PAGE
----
1 1/4 cup brown sugar (I like dark brown, but use what you have)
2 large eggs
2 teaspoons vanilla extract
1 cup all-purpose flour
1 cup millet flour
1/4 cup Brewer's Yeast
1 teaspoon salt
1 teaspoon baking soda
3 cups oatmeal- thick cut or old-fashioned (no instant or quick oats)
1 cup (or more) chocolate chips
Wisk together water, flax seed meal and wheat germ in a small bowl, and set aside.
Brown roughly 12 Tablespoons (1 1/2 sticks) of butter in a large pan over medium-high heat, stirring constantly with heat resistant spatula or wisk. You'll know its done when it starts to turn brown (there is an "ah-ha" moment) and it starts to smell nutty. Pour into heat safe bowl and add remaining 4 Tablespoons butter and allow to melt, stirring occasionally. Add both sugars and stir until blended (it will be VERY thick). Add vanilla and eggs and mix until incorporated. Let sit 3 minutes, stir for 30 seconds, and repeat two more times. (This allows the sugars to melt, making them even more yummy. You could skip all this and just cream butter and sugars with vanilla and eggs, but trust me, its worth the time.)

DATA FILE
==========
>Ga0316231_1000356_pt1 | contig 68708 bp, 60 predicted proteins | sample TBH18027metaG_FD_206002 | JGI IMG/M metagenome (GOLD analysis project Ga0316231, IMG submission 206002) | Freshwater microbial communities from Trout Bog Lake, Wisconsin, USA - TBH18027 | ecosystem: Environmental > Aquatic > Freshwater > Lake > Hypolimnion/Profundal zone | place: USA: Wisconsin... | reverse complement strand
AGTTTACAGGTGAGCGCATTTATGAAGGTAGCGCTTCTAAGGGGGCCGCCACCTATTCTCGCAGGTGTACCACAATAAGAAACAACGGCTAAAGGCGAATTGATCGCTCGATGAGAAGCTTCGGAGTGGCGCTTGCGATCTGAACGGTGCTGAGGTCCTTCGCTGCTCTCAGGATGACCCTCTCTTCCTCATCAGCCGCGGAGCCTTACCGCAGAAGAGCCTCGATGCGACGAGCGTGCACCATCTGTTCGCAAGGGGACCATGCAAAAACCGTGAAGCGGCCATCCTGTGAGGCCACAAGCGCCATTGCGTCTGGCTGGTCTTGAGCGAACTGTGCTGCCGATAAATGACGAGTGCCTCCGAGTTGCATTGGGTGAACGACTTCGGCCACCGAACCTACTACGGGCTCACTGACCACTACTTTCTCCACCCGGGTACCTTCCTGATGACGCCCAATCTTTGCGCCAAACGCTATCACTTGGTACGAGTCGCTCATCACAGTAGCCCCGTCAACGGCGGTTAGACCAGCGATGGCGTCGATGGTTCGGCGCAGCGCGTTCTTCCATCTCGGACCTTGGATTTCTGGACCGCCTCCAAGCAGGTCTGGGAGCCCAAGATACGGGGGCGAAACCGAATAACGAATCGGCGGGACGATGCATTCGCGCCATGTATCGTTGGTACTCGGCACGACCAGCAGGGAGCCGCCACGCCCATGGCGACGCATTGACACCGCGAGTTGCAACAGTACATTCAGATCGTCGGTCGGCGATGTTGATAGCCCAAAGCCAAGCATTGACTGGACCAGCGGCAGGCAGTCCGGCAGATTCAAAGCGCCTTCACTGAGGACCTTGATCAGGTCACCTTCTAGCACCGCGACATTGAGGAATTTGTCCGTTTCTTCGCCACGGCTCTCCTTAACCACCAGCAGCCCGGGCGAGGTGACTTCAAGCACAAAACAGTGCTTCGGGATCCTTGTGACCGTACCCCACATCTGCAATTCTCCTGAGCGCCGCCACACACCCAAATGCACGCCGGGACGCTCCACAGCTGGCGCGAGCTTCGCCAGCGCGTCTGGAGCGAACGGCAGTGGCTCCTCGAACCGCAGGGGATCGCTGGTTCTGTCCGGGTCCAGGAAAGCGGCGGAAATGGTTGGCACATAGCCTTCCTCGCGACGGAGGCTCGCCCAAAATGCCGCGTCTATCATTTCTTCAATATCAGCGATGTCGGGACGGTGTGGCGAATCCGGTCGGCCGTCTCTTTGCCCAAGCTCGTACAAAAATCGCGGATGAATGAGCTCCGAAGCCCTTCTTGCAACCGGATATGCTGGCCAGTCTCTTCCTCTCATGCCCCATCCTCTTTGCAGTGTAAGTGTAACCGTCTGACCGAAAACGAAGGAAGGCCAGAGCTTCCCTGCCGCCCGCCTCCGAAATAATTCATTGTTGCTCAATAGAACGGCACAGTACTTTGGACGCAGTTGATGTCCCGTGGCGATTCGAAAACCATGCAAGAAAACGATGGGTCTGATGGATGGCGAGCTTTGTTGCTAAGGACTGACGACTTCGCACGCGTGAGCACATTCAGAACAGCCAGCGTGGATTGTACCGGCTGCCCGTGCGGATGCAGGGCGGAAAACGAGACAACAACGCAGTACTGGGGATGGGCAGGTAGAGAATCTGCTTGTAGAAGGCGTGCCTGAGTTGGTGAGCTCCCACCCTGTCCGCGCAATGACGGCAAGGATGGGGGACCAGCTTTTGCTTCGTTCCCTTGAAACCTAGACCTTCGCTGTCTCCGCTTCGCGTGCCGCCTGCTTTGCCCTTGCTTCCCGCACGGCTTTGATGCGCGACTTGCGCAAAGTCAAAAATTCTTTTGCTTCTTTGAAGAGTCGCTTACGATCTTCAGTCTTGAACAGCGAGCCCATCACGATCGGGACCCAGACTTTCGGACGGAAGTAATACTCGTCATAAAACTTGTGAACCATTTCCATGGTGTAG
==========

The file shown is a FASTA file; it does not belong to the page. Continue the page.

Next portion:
While the butter and sugar are getting to know one another, in another bowl mix together all of the dry ingredients except oatmeal and chocolate chips.
Once the butter and sugar have sufficiently mixed together, (3 sets of "3 min sitting and 30 seconds stirring"), mix in the flax seed mixture until incorporated. Then slowly blend the dry ingredients into the wet. Add the oatmeal and chocolate chips until just mixed. Scoop or drop onto an un-greased cookie sheet or stoneware (I use about 3 tablespoons of dough per cookie). Bake 8-12 min depending on size of cookie, until they're browning around the edges and looking mostly dry in the center. They also transfer to a cooling rack better if you let them firm up on the sheet out of the oven for about 2 min before moving them.